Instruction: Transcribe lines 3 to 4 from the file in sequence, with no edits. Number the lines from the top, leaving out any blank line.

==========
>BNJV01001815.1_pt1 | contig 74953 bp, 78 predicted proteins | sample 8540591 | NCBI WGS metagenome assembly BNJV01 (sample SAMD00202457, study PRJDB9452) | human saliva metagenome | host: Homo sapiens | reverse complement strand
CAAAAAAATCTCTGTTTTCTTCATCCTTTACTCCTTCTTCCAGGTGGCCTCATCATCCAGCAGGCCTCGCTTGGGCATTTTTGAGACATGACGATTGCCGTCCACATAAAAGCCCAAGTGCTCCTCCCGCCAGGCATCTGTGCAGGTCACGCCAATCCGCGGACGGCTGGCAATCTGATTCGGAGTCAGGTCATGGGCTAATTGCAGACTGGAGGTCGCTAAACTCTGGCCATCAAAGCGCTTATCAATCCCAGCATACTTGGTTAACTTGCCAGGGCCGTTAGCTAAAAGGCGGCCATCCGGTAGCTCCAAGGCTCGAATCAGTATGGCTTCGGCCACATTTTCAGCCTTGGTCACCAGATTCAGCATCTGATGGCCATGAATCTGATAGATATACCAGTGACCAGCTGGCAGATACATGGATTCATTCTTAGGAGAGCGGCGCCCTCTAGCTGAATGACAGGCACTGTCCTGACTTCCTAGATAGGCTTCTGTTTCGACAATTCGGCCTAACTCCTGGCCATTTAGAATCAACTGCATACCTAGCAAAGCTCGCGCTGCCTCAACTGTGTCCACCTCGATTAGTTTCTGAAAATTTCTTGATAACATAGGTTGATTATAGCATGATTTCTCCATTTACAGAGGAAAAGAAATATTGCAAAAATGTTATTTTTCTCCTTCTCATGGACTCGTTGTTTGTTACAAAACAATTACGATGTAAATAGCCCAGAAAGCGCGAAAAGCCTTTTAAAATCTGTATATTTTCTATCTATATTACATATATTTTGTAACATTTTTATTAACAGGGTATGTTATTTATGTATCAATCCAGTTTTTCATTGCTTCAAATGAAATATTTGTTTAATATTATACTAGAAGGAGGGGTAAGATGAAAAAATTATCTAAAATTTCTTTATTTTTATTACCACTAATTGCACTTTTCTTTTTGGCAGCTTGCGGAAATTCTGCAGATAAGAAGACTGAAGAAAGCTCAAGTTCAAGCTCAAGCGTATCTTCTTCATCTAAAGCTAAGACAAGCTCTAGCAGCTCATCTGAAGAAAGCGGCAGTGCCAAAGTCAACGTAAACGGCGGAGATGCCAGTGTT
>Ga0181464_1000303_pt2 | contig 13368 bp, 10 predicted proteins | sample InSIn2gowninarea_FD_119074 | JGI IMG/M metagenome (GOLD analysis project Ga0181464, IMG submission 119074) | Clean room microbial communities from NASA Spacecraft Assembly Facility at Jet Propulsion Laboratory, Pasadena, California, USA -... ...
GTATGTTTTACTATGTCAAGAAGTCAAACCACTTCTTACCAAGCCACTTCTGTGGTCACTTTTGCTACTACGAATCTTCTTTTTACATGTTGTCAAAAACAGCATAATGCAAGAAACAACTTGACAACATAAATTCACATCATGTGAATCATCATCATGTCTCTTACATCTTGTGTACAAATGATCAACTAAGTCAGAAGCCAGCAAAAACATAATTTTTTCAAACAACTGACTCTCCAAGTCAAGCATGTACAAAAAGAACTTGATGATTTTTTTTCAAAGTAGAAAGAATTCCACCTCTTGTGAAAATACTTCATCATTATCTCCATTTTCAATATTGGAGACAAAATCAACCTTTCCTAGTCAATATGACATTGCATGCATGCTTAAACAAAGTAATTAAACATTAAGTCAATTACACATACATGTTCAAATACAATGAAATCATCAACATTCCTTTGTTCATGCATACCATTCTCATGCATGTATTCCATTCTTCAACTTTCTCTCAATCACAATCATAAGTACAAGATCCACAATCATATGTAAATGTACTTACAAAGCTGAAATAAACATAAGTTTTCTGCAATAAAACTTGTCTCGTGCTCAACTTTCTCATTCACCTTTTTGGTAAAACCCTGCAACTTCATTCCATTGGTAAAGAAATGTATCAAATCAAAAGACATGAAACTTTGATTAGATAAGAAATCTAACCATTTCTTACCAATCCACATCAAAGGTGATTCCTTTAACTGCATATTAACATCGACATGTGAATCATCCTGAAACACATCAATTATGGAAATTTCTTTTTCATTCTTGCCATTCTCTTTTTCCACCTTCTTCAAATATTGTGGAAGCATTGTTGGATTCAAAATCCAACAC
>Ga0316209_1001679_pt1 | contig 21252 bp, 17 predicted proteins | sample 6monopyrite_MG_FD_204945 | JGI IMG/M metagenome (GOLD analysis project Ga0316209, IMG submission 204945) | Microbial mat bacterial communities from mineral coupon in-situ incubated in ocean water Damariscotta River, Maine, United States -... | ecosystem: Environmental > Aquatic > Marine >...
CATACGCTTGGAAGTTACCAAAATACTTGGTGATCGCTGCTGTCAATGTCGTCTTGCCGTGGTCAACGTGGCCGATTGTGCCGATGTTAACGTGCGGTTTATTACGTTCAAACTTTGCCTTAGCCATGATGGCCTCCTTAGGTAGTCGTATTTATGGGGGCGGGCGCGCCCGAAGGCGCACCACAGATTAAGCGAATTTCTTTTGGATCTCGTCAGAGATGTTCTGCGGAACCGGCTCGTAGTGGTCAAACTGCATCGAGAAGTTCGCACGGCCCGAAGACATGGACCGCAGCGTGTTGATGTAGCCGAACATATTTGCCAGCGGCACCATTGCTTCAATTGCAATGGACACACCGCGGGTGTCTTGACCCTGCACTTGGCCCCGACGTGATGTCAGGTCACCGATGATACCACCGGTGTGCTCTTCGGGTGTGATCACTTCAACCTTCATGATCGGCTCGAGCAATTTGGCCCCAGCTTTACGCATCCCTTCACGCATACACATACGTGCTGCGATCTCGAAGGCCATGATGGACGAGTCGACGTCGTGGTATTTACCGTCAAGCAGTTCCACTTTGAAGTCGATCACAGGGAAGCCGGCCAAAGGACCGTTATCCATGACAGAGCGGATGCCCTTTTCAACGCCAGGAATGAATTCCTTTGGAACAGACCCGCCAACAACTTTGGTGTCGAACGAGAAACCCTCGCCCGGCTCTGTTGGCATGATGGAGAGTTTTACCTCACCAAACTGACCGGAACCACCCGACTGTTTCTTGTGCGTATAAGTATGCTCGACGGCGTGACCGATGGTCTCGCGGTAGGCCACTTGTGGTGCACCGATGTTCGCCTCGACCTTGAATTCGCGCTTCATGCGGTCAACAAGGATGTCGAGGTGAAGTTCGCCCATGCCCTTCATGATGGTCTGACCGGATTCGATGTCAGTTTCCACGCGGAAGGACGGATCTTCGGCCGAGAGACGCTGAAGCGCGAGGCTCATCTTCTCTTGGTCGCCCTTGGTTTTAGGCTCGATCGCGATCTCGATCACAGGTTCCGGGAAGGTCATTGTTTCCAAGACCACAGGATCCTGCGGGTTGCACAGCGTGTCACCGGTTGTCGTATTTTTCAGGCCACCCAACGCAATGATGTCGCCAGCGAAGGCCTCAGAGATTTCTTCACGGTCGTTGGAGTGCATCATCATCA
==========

>Ga0181464_1000303_pt2 | contig 13368 bp, 10 predicted proteins | sample InSIn2gowninarea_FD_119074 | JGI IMG/M metagenome (GOLD analysis project Ga0181464, IMG submission 119074) | Clean room microbial communities from NASA Spacecraft Assembly Facility at Jet Propulsion Laboratory, Pasadena, California, USA -... ...
GTATGTTTTACTATGTCAAGAAGTCAAACCACTTCTTACCAAGCCACTTCTGTGGTCACTTTTGCTACTACGAATCTTCTTTTTACATGTTGTCAAAAACAGCATAATGCAAGAAACAACTTGACAACATAAATTCACATCATGTGAATCATCATCATGTCTCTTACATCTTGTGTACAAATGATCAACTAAGTCAGAAGCCAGCAAAAACATAATTTTTTCAAACAACTGACTCTCCAAGTCAAGCATGTACAAAAAGAACTTGATGATTTTTTTTCAAAGTAGAAAGAATTCCACCTCTTGTGAAAATACTTCATCATTATCTCCATTTTCAATATTGGAGACAAAATCAACCTTTCCTAGTCAATATGACATTGCATGCATGCTTAAACAAAGTAATTAAACATTAAGTCAATTACACATACATGTTCAAATACAATGAAATCATCAACATTCCTTTGTTCATGCATACCATTCTCATGCATGTATTCCATTCTTCAACTTTCTCTCAATCACAATCATAAGTACAAGATCCACAATCATATGTAAATGTACTTACAAAGCTGAAATAAACATAAGTTTTCTGCAATAAAACTTGTCTCGTGCTCAACTTTCTCATTCACCTTTTTGGTAAAACCCTGCAACTTCATTCCATTGGTAAAGAAATGTATCAAATCAAAAGACATGAAACTTTGATTAGATAAGAAATCTAACCATTTCTTACCAATCCACATCAAAGGTGATTCCTTTAACTGCATATTAACATCGACATGTGAATCATCCTGAAACACATCAATTATGGAAATTTCTTTTTCATTCTTGCCATTCTCTTTTTCCACCTTCTTCAAATATTGTGGAAGCATTGTTGGATTCAAAATCCAACAC